The study investigates whether private placement issuers manipulate their earnings around the time of issuance and the effect of earnings management on the long-run stock performance. We find that managers of U.S. private placement issuers tend to engage in income-increasing earnings management in the year prior to the issuance of private placements. We further speculate that earnings management serves as a likely source of investor over-optimism at the time of private placements. To support this speculation, we find evidence suggesting that the income-increasing accounting accruals made at the time of private placements predict the post-issue long-term stock underperformance. The study contributes to the large body of literature on earnings manipulation around the time of securities issuance.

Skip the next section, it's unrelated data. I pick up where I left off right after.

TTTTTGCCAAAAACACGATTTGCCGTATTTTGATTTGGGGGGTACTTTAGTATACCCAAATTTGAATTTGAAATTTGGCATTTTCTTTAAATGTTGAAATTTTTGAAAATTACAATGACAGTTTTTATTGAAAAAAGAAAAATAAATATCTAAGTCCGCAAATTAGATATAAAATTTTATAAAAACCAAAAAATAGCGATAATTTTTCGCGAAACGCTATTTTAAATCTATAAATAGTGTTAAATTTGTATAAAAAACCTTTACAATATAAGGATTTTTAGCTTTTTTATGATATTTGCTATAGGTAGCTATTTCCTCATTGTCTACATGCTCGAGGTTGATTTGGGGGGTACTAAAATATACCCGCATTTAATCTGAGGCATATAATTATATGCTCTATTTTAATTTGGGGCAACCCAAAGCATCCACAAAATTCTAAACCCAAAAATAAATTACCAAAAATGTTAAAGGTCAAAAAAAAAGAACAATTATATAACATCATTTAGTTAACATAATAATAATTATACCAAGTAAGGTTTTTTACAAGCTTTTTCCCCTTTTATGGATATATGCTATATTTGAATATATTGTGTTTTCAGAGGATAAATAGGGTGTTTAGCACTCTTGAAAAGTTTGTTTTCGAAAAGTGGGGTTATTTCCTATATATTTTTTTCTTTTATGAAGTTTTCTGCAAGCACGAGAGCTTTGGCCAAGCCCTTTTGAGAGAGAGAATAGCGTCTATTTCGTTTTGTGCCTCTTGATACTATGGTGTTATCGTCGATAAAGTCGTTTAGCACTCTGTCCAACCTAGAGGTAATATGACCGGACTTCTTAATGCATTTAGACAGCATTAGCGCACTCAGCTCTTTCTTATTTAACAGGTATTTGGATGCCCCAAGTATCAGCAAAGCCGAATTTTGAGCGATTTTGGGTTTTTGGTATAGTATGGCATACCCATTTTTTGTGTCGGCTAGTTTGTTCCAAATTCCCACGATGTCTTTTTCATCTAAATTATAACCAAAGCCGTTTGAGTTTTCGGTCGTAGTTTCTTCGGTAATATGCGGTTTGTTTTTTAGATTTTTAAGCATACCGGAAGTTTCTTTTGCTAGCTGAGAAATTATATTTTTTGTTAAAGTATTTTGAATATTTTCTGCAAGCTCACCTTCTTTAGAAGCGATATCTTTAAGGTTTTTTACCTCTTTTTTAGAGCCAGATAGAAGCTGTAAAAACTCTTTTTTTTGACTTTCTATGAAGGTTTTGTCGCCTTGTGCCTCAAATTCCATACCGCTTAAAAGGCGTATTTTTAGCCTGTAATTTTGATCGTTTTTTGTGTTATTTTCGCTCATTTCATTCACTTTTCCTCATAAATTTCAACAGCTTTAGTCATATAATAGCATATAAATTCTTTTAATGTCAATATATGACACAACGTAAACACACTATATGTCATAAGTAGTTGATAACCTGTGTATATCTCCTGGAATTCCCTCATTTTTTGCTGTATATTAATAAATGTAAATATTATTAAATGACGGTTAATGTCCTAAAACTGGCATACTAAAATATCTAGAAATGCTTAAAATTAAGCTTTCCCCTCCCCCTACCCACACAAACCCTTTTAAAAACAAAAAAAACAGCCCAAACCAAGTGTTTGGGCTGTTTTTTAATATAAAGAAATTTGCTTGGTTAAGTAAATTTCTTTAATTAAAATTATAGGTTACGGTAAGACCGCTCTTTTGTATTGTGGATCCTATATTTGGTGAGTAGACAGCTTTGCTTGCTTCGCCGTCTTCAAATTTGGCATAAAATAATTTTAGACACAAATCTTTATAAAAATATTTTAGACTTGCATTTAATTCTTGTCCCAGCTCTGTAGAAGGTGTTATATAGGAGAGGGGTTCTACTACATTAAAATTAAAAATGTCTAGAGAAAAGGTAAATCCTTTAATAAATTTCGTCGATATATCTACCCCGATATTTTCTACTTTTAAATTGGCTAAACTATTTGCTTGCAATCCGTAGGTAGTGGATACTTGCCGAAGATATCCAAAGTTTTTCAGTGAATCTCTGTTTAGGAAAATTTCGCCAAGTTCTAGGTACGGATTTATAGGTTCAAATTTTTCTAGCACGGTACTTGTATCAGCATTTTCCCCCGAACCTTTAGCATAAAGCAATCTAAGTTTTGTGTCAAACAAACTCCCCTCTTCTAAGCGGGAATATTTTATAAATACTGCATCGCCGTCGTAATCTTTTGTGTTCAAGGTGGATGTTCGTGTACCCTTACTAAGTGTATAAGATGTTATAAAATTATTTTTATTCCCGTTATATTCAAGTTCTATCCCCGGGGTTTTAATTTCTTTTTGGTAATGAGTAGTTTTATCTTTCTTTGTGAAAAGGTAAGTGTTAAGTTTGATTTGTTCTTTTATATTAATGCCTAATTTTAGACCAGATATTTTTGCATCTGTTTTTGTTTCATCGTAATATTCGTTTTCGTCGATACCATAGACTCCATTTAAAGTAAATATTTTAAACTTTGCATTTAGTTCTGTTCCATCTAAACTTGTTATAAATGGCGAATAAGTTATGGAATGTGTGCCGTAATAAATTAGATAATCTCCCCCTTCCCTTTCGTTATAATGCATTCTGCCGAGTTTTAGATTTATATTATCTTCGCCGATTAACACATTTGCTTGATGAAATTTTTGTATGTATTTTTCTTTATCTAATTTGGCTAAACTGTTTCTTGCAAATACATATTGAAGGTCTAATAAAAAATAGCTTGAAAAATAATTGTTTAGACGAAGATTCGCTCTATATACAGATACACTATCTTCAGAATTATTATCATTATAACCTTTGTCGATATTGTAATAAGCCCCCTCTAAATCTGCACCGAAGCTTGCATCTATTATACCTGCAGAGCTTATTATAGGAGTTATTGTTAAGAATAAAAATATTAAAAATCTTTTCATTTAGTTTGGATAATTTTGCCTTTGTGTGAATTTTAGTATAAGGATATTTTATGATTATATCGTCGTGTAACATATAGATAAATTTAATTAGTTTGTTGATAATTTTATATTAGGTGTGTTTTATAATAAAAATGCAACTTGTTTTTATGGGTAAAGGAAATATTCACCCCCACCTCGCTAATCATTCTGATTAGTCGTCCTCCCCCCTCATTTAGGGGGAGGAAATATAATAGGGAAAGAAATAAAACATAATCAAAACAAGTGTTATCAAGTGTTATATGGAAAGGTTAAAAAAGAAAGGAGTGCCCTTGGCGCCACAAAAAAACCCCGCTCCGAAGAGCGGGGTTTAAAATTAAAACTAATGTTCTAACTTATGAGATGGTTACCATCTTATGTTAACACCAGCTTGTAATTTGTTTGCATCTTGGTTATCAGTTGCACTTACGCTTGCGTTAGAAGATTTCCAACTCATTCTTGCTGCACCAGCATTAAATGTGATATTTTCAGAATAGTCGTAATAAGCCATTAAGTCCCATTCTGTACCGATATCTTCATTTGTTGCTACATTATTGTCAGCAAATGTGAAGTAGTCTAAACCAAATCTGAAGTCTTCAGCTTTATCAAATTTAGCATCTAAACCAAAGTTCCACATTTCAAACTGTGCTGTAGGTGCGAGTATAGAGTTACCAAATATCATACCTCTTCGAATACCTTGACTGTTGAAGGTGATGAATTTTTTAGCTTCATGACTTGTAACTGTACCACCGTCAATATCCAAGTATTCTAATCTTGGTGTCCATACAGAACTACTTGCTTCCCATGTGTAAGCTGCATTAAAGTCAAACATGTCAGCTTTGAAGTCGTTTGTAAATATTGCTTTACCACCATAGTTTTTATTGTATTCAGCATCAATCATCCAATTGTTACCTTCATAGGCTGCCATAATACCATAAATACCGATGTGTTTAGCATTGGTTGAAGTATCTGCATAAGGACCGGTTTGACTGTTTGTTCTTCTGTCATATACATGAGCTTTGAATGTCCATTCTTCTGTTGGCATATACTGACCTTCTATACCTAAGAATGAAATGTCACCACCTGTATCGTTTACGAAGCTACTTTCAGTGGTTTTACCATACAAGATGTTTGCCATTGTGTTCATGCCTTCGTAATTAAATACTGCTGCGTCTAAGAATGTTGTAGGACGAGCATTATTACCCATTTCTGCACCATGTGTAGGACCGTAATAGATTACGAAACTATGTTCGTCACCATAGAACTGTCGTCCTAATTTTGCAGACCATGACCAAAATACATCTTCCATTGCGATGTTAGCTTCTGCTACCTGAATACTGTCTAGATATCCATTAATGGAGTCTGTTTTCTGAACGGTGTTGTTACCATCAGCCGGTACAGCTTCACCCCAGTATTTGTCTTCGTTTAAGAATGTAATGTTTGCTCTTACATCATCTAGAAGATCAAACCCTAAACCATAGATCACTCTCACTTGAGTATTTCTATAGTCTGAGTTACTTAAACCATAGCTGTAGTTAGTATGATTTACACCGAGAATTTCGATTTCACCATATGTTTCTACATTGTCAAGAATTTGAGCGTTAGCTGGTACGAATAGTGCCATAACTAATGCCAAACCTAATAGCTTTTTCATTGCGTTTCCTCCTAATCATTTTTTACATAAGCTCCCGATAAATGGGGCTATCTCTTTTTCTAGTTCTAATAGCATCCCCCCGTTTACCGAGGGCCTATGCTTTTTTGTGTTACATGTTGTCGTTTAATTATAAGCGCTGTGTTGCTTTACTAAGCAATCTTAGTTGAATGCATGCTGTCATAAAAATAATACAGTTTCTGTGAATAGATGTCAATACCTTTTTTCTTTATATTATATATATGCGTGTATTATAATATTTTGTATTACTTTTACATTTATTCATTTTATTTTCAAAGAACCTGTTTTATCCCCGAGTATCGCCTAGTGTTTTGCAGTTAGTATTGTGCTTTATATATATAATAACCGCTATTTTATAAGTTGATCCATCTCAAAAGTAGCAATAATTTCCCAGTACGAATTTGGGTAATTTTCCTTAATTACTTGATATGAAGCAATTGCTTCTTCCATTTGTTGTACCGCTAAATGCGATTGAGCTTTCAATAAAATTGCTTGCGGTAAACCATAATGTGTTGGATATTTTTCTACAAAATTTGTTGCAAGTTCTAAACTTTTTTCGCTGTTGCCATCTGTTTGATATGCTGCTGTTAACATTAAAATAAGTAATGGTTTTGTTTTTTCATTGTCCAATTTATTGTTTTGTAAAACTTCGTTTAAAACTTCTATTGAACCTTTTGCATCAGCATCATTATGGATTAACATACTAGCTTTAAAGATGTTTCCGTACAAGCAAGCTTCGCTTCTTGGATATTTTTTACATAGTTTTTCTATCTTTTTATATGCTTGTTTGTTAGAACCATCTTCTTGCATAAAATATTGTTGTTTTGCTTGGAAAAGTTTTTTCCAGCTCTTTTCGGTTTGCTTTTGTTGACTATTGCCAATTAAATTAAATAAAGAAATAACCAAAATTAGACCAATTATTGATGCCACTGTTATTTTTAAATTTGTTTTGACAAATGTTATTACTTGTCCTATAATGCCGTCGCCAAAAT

Steven D. He, D. Yang, and L. Guan. "Earnings Management and Long-Run Stock Underperformance of Private Placements" Academy of Accounting and Financial Studies Journal (2011): 31-58.